"BeagleBoyz " is a newly identified group that is a subset of activity by the threat actors known as HIDDEN COBRA/LAZARUS/APT 38. BeagleBoyz has been active since 2014. According to estimates, the BeagleBoyz were responsible for attempting to steal nearly $2 billion (USD) from various financial institutions in a coordinated cash out attack in over 30 countries worldwide. The BeagleBoyz are now attributed by the United States government as being behind the $81 million heist from a financial institution in Bangladesh, whereas past reports had linked it to HIDDEN COBRA/LAZARUS activity. In addition, the BeagleBoyz have been linked to attacks in Africa and Chile since 2018.
The primary modus operandi of the BeagleBoyz is social engineering, spearphishing, and watering hole tactics. Contained within the Malware Analysis Reports (MAR) cited above are (13) unique malware samples that are a combination of remote access tools/trojans (RAT), a tunneling proxy tool, keylogger/screen capturing, and man in the middle attacks—all specifically targeting ISO 8583 Point of Sale (POS) system messages, ATM transaction requests, and ATM balance inquiries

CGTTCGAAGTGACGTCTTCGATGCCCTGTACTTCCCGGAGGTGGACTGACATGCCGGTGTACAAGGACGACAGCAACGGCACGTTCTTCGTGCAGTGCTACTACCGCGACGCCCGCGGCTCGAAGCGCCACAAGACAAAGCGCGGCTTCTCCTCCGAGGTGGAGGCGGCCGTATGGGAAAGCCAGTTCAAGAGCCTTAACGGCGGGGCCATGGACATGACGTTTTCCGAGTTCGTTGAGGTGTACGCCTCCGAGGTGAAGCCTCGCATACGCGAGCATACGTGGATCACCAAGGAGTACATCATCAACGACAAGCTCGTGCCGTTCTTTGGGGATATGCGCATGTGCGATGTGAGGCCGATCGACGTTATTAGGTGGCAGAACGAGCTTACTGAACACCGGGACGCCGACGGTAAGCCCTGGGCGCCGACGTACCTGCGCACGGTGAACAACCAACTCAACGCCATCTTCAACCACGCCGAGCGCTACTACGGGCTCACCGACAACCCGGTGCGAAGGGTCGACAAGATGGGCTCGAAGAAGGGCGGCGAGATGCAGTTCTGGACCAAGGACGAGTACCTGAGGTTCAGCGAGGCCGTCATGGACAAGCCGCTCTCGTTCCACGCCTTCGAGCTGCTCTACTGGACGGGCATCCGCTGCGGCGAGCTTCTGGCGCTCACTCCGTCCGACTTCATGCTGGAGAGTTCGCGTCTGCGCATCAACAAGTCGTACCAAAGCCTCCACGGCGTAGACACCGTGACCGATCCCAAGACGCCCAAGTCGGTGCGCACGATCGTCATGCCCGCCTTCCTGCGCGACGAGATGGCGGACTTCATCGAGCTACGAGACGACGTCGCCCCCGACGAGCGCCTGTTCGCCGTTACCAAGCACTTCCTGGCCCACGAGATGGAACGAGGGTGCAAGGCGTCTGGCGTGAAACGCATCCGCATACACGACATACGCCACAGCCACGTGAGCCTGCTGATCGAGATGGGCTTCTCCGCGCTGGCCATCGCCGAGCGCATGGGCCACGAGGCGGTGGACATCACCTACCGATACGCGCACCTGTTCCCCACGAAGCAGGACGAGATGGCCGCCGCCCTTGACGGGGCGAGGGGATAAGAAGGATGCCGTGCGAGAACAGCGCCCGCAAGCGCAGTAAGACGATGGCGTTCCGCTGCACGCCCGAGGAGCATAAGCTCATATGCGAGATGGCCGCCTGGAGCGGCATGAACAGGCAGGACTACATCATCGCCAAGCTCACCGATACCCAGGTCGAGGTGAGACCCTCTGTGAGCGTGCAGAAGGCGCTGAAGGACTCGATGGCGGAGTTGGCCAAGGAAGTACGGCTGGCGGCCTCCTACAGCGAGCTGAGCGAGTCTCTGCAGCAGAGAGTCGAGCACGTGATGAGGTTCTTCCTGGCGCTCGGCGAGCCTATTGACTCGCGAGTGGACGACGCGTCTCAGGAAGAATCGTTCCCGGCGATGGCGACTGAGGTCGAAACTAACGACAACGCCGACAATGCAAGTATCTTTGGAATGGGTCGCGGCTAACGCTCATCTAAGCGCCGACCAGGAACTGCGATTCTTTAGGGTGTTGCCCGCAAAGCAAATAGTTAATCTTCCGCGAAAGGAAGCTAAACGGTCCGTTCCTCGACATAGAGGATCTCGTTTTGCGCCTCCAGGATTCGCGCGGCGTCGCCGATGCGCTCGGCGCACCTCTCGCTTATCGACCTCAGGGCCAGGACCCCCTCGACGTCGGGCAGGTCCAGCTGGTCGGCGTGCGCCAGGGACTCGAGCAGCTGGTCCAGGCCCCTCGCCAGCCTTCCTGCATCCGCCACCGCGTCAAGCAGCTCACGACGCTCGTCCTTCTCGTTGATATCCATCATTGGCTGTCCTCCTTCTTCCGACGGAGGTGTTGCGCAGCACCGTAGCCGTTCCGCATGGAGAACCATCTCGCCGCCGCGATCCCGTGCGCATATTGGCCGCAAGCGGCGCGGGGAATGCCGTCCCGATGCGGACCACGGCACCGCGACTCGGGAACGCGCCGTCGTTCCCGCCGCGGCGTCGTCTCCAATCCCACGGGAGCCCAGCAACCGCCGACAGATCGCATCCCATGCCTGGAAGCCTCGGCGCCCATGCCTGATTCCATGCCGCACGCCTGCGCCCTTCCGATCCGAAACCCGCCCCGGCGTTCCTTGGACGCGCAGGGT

The malware family names attributed to the BeagleBoyz by CISA include:
Contained within this report are four malicious DLL files that perform keystroke and screen logging. According to the MAR, all four of the ECCENTRICBANDWAGON samples are very similar to each other, with the main difference being where exfiltrated data (key logs and screenshots) is stored. In addition, some variants use RC4 encryption on specific strings within the portable executable (PE) file and conduct a cleanup of themselves, whereas some of the other files do not.
Contained within this report are six malicious portable executable (PE) files. Files include network proxy tools that require an encrypted command line argument to retrieve various command and control network configurations for the source and destination IP address. The command line instruction can contain a source proxy IP, port, and password. The source proxy can also be used as an additional proxy when communicating with the source IP address. According to the MAR, other listed samples are very similar, with the main difference being 32-bit and 64-bit versions of the malware.